If you have any doubts about the Nazi ideology and the prevalence of followers in Ukraine, please see the following snippet from the 2015 documentary, What Our Fathers Did – The Nazi Legacy. The film shows Philip Sands, a Jew and a prominent London-based human rights lawyer (his grandfather and other relatives were killed by the Nazis during the Holocaust in Ukraine) and the sons of two Nazi officials overseeing the extermination of Jews in Poland. And Ukraine-Nicholas Frank and Horst von Watcher.
Son of Nicholas Frank Hans Frank:
After the German invasion of Poland in 1939, Frank was appointed Governor-General of the Occupied Polish Territory. During his rule, he established a reign of terror against the civilian population and was directly involved in the genocide of the Jews. He was employed in forced labor and supervised four extermination camps. Frank was head of the general government until its fall in early 1945.
After the war, Frank was convicted of war crimes and crimes against humanity at the Nuremberg Trials. He was executed and hanged in October 1946.
For those unfamiliar with Poland’s role in the Holocaust, all mass extermination camps were set up on Polish territory – in Auschwitz / Birkenau, Belzac, Chelmano, Mazdenak, Sobibor and Treblinka. About 50% (i.e., 3 million) of all Jews killed by the Nazis during the Holocaust were responsible for these six camps. Hans Frank directly supervised the four murder factories.
Nicholas Frank does not speak kindly of his father. He hated the late Hans Frank for his brutality and inhumanity.
Horst von Watchter sings a different tune about his father, Auto von Watchter. Otto von Watchter was the Nazi governor of Ukraine and came up with the idea of forming an SS department consisting of Ukrainian recruits:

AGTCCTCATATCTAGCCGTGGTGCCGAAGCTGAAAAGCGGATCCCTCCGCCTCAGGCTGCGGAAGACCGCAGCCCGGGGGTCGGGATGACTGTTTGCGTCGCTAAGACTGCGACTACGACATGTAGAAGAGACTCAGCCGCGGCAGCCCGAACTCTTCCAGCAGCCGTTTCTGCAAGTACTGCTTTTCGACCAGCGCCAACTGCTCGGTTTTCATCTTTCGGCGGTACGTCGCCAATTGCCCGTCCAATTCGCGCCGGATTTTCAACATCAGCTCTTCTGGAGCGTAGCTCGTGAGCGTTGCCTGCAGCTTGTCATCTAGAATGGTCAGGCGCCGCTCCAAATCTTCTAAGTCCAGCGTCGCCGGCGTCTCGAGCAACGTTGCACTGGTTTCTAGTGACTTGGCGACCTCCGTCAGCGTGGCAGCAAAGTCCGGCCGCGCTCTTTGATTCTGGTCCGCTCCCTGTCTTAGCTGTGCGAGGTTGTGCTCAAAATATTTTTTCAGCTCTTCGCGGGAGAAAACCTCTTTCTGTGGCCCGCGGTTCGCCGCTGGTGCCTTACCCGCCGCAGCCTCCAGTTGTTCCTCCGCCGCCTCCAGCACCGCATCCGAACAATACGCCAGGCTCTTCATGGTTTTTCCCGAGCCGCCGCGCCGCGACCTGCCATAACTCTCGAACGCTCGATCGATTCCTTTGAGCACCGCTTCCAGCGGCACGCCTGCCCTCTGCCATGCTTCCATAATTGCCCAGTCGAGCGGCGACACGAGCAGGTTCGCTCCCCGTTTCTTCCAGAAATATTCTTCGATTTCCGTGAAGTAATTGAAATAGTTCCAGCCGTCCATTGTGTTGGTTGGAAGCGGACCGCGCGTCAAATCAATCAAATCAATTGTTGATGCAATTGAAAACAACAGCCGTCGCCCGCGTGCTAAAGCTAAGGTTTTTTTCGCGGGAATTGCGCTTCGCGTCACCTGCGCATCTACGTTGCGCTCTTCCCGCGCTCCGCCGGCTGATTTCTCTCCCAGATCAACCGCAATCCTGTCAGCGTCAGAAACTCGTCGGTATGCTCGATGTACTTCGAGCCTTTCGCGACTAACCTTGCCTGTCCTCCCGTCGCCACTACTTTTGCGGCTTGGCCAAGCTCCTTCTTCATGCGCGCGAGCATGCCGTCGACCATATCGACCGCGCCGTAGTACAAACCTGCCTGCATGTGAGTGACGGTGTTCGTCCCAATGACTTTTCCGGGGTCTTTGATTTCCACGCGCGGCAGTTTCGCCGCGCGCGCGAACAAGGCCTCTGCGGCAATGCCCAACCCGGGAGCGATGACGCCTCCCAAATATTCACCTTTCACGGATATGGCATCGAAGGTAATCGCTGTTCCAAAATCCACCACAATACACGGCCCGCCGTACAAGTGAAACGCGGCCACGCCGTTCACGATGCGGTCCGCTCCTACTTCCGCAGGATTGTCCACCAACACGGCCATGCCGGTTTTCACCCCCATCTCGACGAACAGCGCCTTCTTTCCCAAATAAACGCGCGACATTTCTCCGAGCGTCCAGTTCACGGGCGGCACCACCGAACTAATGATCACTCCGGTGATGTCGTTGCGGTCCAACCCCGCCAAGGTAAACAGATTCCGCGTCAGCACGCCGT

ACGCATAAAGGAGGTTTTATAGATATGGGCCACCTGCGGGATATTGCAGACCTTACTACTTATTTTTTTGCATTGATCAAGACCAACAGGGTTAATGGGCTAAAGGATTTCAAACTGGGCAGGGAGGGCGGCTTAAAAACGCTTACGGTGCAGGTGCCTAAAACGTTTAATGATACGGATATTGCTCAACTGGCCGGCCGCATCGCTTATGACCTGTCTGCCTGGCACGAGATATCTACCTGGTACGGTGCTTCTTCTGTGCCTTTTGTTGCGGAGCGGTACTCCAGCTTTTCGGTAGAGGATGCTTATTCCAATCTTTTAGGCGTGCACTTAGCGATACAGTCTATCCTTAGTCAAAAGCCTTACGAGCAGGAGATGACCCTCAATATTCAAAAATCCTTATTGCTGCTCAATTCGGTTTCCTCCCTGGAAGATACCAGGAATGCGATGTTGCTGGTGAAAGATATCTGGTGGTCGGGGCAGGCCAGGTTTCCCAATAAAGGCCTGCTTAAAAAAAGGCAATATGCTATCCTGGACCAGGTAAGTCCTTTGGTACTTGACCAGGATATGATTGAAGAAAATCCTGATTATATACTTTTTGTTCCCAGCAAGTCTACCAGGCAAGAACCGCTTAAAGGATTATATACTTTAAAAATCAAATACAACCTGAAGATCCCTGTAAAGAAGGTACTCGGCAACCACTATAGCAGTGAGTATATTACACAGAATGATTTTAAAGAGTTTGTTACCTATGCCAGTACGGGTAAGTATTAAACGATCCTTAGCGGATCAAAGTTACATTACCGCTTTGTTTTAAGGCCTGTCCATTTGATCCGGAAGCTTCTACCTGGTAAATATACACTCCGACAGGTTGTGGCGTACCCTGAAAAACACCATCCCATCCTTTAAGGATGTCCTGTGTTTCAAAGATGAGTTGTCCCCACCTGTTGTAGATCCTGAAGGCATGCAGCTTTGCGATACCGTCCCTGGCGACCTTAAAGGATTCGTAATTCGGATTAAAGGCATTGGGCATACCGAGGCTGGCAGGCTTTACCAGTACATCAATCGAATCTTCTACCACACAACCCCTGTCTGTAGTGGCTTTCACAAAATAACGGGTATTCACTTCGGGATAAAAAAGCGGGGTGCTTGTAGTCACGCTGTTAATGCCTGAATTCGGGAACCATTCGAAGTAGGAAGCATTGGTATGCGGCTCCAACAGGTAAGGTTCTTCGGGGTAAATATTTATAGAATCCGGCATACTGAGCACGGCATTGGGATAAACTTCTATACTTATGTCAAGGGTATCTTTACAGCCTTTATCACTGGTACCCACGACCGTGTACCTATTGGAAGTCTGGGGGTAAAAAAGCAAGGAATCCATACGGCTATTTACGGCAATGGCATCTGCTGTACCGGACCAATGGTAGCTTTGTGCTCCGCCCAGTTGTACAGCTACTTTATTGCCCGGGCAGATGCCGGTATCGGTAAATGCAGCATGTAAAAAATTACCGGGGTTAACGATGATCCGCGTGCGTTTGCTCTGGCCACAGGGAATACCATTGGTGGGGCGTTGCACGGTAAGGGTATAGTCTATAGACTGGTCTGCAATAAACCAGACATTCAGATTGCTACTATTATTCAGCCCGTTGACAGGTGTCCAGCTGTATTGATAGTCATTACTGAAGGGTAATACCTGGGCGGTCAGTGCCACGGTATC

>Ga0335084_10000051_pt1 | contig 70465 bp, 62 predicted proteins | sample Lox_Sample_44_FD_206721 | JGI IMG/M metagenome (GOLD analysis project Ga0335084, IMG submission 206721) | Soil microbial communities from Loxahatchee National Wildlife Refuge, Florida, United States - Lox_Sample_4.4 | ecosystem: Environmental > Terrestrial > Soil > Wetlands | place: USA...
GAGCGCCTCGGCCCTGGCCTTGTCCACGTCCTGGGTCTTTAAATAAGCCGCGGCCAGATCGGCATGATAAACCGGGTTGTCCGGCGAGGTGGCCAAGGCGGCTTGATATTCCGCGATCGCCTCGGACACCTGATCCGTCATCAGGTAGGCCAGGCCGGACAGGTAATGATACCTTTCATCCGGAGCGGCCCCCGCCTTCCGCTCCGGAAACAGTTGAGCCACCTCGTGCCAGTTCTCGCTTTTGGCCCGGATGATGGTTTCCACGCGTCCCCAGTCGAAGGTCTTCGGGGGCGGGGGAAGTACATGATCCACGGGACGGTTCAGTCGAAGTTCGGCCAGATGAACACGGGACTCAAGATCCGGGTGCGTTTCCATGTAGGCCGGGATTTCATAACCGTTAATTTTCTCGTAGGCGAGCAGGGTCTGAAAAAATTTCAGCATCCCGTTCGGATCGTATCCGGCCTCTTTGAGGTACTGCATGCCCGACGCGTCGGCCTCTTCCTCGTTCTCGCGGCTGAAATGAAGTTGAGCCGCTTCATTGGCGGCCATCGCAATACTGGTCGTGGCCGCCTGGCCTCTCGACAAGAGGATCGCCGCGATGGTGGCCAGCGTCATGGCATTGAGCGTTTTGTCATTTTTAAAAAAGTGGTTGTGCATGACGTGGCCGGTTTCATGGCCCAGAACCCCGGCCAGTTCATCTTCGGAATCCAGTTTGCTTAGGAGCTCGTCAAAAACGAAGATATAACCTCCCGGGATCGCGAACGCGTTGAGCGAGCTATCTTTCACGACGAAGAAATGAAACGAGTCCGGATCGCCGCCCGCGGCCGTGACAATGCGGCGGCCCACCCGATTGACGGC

The idea of organizing a section of volunteers from Galicia was proposed by Dr. Otto von Watcher, the German governor of District Galicia. He suggested creating a Waffen-SS division consisting of Galician volunteers and designed for regular combat on the eastern front. 14th Voluntary Division S.S. Galicia The announcement was made in April 1943 at ceremonies across Galicia. At least 50 documents, including clippings of contemporary newspapers, radio broadcasts and speeches, were recorded on April 28. The first phase of recruitment was held in June 1943. Initially Wächter’s proposal (which he sure would be supported by Ukrainian circles) was rejected. In Berlin, the Watchtower was able to obtain support from Henrik Himmler, who had stipulated that the division would be composed only of Galicians, whom Himmler considered “Aryan-like.” The words “Ukrainian”, “Ukraine”, the word “Galician” could not be used when addressing the section, emphasizing the Imperial Austro-Hungarian tradition. David Marpels suggested that the section be titled “Galicia” to ensure strict German control to avoid direct use of the inflammatory term “Ukrainian”.
Otto von Watchtower went into hiding at the end of World War II. He sought refuge with a Catholic priest but died in 1949 of kidney disease. Polish authorities wanted him to face trial for killing 100,000 Poles.
In the following video clip, you will see Ukrainians in 2015 burying the remains of Nazi soldiers, wearing Nazi regalia, and celebrating the legacy of the 14th Volunteer Division SS Galician. Her son, Horst, is not expelled by his father’s inheritance.
Russia’s allegation that Ukraine still harbors Nazis, albeit third-generation Nazis, is true. You can read more about this in my previous post, yes, the Ajan Battalion and the Nazi Competitors.
Post What Our Fathers Did – A Nazi Legacy of Ukraine First appeared in The Gateway Pundit.